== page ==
Secretary of State Antony Blinken has stressed that the US and its partners are united in the face of Moscow’s actions in Ukraine.
US Secretary of State Antony Blinken has warned that there would be a “swift, severe” response from the United States and its allies if Russia sends military forces into Ukraine.
Blinken’s comments in Berlin on Thursday appeared to be another effort to clear up any confusion about the position of the US and its NATO allies on Moscow's actions near border with Ukraine
“If any Russian military forces move across the Ukrainian border and commit new acts of aggression against Ukraine, that will be met with a swift, severe, united response from the United States and our allies and partners," Blinken told reporters.
His comments came after US President Joe Biden was heavily criticised for saying a “minor incursion” by Russia would elicit a lesser response.
Top US and European diplomats are seeking to project a united front to Russia over concerns that it may be planning an invasion of Ukraine.
Russia has massed an estimated 100,000 troops near Ukraine, and Biden said on Wednesday he thinks Moscow will invade.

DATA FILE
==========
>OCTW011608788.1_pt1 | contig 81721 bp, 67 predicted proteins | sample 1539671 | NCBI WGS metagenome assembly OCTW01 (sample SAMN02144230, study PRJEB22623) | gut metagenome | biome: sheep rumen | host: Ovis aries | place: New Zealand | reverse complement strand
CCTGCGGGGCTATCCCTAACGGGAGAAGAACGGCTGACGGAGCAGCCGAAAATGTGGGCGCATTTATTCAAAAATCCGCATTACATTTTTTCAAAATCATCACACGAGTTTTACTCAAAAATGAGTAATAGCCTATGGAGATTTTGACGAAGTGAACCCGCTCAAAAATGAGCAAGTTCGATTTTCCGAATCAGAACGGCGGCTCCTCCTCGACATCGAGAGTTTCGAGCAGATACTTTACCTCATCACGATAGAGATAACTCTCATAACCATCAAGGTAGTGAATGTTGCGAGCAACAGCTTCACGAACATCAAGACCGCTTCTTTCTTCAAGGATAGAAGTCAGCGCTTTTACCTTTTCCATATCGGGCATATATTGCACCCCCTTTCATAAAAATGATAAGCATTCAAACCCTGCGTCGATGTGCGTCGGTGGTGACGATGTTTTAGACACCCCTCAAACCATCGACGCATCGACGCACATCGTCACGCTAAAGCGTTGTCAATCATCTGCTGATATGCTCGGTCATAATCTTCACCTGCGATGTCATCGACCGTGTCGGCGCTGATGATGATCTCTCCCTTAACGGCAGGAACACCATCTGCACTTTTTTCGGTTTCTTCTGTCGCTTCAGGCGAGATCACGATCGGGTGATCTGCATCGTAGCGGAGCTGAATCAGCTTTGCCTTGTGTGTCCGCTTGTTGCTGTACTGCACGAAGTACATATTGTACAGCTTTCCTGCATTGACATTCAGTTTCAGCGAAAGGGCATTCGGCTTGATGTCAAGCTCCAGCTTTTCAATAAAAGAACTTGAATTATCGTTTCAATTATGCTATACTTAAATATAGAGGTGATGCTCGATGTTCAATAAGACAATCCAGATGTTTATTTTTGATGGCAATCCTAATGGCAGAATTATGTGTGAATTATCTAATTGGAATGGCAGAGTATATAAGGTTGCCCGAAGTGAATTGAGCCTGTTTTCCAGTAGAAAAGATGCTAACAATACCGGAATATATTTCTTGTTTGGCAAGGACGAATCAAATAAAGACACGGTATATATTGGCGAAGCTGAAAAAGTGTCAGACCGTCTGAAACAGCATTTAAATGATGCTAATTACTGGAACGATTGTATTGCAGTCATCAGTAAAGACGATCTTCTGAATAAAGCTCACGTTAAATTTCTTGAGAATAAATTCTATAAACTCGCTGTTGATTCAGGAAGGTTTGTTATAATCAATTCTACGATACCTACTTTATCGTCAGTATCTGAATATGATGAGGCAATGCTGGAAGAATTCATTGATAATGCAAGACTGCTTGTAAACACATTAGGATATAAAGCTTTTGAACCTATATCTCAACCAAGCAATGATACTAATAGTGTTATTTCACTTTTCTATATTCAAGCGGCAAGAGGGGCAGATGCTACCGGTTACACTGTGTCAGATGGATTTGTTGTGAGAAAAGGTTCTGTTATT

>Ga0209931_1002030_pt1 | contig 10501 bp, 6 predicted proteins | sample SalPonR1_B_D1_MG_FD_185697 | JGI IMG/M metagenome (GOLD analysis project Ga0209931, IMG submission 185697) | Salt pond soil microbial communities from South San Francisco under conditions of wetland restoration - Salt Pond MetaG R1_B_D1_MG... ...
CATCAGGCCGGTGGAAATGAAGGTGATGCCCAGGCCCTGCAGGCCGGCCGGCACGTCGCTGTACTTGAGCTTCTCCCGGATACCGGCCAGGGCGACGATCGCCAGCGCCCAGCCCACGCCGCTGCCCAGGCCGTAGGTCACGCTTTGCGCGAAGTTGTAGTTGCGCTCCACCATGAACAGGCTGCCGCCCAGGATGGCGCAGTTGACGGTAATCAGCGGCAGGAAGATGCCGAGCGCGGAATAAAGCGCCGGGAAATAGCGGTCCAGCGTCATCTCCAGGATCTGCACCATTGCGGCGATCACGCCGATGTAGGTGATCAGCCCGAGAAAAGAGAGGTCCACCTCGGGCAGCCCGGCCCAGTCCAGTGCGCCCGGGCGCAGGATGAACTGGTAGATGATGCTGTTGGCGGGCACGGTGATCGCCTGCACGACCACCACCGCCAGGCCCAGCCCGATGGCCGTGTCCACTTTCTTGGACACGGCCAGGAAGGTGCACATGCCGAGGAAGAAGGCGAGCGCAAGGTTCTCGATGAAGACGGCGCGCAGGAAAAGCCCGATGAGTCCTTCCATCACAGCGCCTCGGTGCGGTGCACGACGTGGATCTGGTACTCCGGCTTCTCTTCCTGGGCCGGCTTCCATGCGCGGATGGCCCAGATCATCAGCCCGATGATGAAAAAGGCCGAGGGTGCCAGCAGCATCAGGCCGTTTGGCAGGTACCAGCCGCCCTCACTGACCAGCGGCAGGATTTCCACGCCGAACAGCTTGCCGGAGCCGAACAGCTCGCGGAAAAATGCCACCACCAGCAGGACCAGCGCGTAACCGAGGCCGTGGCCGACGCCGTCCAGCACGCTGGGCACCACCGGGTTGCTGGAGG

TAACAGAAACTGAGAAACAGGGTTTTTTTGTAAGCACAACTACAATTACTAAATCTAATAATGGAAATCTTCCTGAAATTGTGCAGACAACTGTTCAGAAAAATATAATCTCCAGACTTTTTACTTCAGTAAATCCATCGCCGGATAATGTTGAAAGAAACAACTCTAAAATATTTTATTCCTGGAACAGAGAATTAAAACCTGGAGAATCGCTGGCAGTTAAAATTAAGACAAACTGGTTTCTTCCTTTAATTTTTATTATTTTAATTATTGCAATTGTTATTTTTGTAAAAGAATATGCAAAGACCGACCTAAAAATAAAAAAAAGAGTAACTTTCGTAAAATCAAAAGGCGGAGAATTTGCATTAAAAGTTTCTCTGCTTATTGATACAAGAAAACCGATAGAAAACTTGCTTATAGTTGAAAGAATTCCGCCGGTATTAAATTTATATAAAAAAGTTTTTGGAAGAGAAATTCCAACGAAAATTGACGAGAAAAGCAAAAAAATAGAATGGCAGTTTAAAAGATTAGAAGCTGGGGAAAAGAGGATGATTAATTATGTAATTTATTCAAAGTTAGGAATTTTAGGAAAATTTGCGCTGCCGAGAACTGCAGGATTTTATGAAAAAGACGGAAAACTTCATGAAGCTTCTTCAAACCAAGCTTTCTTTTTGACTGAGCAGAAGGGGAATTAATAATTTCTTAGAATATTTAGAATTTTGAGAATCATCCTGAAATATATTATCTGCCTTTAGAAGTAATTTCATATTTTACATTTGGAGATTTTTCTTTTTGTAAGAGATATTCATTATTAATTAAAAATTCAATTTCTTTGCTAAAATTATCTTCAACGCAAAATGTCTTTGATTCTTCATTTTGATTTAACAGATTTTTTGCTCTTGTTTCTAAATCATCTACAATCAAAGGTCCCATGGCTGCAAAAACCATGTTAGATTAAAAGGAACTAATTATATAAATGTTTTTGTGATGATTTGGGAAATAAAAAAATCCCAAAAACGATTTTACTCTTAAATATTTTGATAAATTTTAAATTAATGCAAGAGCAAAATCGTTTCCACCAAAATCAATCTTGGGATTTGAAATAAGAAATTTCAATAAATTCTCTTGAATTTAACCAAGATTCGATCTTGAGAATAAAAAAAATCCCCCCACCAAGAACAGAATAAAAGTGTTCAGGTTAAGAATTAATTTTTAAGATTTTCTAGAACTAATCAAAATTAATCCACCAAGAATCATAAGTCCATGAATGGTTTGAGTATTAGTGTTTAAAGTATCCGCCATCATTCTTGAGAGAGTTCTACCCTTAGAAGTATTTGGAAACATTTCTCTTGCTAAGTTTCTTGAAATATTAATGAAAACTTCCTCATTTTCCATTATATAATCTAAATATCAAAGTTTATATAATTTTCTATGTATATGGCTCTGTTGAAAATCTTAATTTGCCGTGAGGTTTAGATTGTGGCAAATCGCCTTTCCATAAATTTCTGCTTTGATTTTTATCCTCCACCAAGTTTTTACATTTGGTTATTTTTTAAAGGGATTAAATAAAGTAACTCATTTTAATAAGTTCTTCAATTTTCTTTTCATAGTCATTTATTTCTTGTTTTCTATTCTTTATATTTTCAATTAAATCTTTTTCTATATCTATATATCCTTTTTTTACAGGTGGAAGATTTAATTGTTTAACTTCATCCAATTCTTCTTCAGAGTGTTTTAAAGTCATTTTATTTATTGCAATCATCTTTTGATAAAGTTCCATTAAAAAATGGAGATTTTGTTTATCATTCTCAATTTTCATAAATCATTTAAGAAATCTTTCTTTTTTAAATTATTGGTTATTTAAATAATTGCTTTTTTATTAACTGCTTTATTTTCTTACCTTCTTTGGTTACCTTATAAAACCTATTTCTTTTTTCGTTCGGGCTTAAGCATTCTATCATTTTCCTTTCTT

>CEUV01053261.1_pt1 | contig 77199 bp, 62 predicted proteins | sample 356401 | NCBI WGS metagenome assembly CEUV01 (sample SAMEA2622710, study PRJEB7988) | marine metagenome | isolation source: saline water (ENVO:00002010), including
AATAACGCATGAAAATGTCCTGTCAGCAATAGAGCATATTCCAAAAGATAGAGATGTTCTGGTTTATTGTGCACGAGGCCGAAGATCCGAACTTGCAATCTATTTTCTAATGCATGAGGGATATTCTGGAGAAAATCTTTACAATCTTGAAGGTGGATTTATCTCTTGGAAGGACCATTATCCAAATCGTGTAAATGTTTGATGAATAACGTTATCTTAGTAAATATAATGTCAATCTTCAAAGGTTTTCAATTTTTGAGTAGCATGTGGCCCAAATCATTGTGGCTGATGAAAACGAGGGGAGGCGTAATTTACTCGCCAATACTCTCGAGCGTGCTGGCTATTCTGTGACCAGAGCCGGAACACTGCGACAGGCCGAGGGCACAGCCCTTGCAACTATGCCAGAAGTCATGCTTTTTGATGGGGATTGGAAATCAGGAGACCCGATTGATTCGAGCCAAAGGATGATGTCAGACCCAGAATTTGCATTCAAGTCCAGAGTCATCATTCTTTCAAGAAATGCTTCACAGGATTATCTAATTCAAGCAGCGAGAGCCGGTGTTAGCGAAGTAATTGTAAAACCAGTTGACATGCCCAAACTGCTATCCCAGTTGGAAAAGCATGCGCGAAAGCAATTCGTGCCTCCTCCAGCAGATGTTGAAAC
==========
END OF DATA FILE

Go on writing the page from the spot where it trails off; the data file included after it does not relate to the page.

He warned Russian President Vladimir Putin that his country would pay a “dear price” in lives lost and a possible cutoff from the global banking system if it does.
Against that backdrop, Blinken held talks on Thursday with diplomats from Germany, France and Britain — a so-called Quad meeting. A day earlier, he met Ukraine’s president in Kiev to discuss the threat.
Russia has denied it is planning an invasion and, in turn, accused the West on Thursday of plotting “provocations” in Ukraine, citing the delivery of weapons to the country by British military transport planes in recent days.
US, NATO unity
The challenges of keeping the United States and its NATO allies united in their response to Russia were on display Wednesday, when Biden warned Russia against any invasion but also said a “minor incursion” would elicit a lesser response.
He later sought to clarify that he was referring to a nonmilitary action, such as a cyberattack — but the remark elicited a barrage of criticism at home that he was not being tough enough on Russia and raised the spectre of possible divisions abroad.
Blinken was at pains on Thursday to stress that the US and its partners were united in the face of Moscow’s actions, noting that American diplomats have held more than 100 meetings with allies in recent weeks “to ensure that we are speaking and acting together with one voice when it comes to Russia.”
“That unity gives us strength, a strength I might add that Russia does not and cannot match,” he said.
“It’s why we build voluntary alliances and partnerships in the first place. It’s also why Russia recklessly seeks to divide us.”
Blinken was to speak on the Ukraine crisis later on Thursday in the German capital before flying to Geneva, where he will meet Russian Foreign Minister Sergey Lavrov on Friday.